And we shall overcome.…
My first job after college was as a teacher in Cotulla, Texas, in a small Mexican-American school. Few of them could speak English, and I couldn’t speak much Spanish. My students were poor and they often came to class without breakfast, hungry. They knew even in their youth the pain of prejudice. They never seemed to know why people disliked them. But they knew it was so, because I saw it in their eyes. I often walked home late in the afternoon, after the classes were finished, wishing there was more that I could do. But all I knew was to teach them the little that I knew, hoping that it migLyndon Johnson on Voting Rights and the American Promise (1965)
On March 15, 1965, Lyndon Baines Johnson addressed a joint session of Congress to push for the Voting Rights Act. In his speech, Johnson not only advocated policy, he borrowed the language of the civil rights movement and tied the movement to American history.
Mr. Speaker, Mr. President, Members of the Congress:
I speak tonight for the dignity of man and the destiny of democracy.…
At times history and fate meet at a single time in a single place to shape a turning point in man’s unending search for freedom. So it was at Lexington and Concord. So it was a century ago at Appomattox. So it was last week in Selma, Alabama.
There, long-suffering men and women peacefully protested the denial of their rights as Americans. Many were brutally assaulted. One good man, a man of God, was killed.
There is no cause for pride in what has happened in Selma. There is no cause for self-satisfaction in the long denial of equal rights of millions of Americans. But there is cause for hope and for faith in our democracy in what is happening here tonight.
For the cries of pain and the hymns and protests of oppressed people have summoned into convocation all the majesty of this great Government–the Government of the greatest Nation on earth.
Our mission is at once the oldest and the most basic of this country: to right wrong, to do justice, to serve man.
In our time we have come to live with moments of great crisis. Our lives have been marked with debate about great issues; issues of war and peace, issues of prosperity and depression. But rarely in any time does an issue lay bare the secret heart of America itself. Rarely are we met with a challenge, not to our growth or abundance, our welfare or our security, but rather to the values and the purposes and the meaning of our beloved Nation.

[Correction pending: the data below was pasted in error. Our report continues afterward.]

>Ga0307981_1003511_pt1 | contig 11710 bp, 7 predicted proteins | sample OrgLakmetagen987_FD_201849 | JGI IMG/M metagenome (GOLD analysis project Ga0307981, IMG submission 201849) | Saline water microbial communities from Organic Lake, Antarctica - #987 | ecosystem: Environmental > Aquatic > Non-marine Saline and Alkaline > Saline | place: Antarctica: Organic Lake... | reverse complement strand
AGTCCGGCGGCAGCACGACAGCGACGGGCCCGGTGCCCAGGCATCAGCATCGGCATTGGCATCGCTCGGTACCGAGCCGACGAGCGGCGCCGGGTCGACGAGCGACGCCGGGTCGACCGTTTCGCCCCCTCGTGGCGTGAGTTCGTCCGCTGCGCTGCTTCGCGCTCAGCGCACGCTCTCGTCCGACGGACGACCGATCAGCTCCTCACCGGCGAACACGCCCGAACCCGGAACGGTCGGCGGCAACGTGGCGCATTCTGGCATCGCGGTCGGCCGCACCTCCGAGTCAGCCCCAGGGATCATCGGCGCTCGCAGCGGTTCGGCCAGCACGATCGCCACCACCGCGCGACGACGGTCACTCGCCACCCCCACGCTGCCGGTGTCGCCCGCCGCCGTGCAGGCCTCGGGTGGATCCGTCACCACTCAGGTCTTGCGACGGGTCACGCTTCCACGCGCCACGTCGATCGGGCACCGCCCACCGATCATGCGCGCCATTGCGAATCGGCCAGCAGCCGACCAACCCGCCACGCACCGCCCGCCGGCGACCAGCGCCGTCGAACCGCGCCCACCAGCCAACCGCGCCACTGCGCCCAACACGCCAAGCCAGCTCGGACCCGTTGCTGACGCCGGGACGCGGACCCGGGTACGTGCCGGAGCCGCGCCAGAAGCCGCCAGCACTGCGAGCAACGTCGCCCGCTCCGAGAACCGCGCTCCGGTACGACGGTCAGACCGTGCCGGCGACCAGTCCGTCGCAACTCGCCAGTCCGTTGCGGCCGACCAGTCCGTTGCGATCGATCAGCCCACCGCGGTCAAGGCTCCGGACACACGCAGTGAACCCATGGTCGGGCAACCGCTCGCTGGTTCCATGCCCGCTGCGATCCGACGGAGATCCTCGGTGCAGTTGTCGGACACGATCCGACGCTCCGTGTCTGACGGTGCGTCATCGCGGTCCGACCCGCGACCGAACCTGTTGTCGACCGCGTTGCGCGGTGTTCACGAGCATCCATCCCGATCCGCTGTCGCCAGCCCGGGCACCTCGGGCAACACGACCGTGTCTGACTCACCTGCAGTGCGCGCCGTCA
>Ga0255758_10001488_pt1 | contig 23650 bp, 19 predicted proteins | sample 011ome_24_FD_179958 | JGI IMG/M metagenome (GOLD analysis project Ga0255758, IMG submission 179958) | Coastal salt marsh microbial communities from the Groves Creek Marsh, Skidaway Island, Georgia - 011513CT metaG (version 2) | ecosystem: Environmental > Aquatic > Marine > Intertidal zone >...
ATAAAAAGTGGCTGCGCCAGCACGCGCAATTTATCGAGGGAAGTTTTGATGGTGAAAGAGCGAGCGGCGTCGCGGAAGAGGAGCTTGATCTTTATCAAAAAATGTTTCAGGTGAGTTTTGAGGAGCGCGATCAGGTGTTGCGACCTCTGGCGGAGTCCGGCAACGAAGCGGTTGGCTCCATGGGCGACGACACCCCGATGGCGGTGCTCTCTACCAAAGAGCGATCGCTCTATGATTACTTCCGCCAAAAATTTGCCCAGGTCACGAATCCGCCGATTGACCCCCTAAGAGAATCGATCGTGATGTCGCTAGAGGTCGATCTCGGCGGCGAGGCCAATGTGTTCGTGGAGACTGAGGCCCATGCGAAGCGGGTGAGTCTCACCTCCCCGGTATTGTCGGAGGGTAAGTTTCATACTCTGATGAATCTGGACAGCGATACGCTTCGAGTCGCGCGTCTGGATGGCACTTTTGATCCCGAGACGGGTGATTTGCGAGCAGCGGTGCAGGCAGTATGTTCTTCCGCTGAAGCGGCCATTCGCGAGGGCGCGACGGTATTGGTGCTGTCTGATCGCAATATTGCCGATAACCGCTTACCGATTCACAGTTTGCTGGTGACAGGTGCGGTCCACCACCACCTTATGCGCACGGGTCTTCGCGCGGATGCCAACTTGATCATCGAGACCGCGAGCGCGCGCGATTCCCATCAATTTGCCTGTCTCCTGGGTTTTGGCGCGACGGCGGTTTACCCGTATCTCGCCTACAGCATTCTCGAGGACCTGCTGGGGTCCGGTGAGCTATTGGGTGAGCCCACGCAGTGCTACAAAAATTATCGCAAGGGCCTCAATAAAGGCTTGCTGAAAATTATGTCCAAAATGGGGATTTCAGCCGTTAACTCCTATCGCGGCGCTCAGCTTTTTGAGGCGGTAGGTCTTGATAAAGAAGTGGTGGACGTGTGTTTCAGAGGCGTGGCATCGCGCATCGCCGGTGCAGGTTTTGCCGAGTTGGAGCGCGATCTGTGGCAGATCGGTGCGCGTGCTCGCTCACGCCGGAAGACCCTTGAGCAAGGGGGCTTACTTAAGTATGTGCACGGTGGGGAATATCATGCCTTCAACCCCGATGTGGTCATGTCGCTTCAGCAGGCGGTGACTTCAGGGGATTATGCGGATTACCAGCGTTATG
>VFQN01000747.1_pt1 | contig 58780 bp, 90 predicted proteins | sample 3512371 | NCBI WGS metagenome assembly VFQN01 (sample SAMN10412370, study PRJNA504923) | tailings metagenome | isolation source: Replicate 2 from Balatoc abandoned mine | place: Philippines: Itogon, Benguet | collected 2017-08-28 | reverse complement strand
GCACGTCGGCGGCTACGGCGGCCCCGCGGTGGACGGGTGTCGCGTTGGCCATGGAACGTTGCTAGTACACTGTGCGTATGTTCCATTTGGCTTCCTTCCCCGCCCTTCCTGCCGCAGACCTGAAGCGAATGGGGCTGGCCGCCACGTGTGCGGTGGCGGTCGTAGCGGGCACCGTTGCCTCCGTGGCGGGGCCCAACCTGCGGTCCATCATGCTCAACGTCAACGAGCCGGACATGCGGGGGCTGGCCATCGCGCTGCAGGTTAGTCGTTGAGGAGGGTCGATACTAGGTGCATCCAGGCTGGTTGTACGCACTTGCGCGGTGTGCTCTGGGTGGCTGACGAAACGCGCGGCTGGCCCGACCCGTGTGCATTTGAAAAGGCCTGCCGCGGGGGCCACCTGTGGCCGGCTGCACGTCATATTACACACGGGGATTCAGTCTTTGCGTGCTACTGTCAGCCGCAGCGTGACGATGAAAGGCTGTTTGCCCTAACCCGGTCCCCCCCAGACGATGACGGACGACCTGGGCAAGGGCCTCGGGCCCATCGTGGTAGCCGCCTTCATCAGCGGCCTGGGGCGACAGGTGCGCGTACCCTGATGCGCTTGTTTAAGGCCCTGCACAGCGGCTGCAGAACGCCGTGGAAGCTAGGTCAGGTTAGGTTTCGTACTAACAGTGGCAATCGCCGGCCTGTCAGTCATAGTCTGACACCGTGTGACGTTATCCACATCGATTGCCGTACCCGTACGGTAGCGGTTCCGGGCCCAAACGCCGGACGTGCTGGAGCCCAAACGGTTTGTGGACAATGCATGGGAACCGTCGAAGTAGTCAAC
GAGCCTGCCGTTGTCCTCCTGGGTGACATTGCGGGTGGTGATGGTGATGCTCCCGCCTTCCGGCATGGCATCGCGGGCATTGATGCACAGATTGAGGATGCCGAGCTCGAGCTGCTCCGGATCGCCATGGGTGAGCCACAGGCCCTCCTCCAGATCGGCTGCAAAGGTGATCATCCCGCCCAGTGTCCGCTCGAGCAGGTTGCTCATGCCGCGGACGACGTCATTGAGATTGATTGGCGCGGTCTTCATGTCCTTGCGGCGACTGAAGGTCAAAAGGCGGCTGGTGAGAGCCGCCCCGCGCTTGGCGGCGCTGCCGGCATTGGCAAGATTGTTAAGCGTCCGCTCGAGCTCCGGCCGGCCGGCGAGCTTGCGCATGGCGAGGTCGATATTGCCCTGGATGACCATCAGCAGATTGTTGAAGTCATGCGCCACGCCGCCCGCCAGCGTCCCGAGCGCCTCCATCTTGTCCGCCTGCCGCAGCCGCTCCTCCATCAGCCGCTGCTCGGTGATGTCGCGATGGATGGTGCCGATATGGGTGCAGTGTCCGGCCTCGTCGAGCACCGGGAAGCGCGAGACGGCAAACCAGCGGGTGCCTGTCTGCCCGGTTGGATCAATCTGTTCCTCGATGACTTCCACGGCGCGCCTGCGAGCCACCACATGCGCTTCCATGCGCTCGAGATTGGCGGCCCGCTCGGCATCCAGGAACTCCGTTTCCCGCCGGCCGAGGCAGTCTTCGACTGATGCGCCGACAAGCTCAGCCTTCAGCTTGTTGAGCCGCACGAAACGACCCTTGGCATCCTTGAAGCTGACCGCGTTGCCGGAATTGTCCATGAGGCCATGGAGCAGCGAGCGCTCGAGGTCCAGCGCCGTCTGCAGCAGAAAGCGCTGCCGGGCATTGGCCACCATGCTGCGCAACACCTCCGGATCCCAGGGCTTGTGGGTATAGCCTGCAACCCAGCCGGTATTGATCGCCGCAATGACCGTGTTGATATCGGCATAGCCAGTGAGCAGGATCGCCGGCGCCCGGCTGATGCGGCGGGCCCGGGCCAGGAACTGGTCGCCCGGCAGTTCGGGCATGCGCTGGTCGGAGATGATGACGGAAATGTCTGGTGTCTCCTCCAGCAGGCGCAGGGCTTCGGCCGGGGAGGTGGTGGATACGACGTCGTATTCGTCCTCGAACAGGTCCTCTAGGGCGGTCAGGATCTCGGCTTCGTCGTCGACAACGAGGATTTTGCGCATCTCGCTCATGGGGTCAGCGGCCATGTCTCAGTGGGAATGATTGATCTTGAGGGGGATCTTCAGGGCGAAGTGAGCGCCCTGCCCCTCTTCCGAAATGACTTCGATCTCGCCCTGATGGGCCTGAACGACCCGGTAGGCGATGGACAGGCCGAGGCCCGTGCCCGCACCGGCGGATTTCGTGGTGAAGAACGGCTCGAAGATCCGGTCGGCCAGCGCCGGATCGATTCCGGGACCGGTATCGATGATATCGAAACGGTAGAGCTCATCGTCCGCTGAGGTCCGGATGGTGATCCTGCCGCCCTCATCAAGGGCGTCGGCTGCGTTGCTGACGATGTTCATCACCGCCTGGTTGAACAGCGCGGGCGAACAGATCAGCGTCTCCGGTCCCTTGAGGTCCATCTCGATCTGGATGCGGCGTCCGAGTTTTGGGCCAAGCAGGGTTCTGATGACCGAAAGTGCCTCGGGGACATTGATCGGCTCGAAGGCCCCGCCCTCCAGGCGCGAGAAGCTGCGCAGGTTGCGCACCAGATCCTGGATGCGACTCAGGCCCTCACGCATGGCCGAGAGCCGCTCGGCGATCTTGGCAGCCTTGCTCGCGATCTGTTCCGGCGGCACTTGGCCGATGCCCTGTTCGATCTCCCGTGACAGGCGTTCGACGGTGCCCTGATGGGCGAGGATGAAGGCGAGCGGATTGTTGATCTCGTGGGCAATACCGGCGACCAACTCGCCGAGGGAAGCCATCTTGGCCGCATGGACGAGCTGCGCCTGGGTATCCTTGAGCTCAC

The issue of equal rights for American Negroes is such an issue. And should we defeat every enemy, should we double our wealth and conquer the stars, and still be unequal to this issue, then we will have failed as a people and as a nation.

This was the first nation in the history of the world to be founded with a purpose. The great phrases of that purpose still sound in every American heart, North and South: “All men are created equal”—“government by consent of the governed”—“give me liberty or give me death.” Well, those are not just clever words, or those are not just empty theories. In their name Americans have fought and died for two centuries, and tonight around the world they stand there as guardians of our liberty, risking their lives.
Those words are a promise to every citizen that he shall share in the dignity of man. This dignity cannot be found in a man’s possessions; it cannot be found in his power, or in his position. It really rests on his right to be treated as a man equal in opportunity to all others. It says that he shall share in freedom, he shall choose his leaders, educate his children, and provide for his family according to his ability and his merits as a human being.
To apply any other test–to deny a man his hopes because of his color or race, his religion or the place of his birth–is not only to do injustice, it is to deny America and to dishonor the dead who gave their lives for American freedom.

To those who seek to avoid action by their National Government in their own communities; who want to and who seek to maintain purely local control over elections, the answer is simple:
Open your polling places to all your people.
Allow men and women to register and vote whatever the color of their skin.
Extend the rights of citizenship to every citizen of this land.

So I ask you to join me in working long hours–nights and weekends, if necessary–to pass this bill. And I don’t make that request lightly. For from the window where I sit with the problems of our country I recognize that outside this chamber is the outraged conscience of a nation, the grave concern of many nations, and the harsh judgment of history on our acts.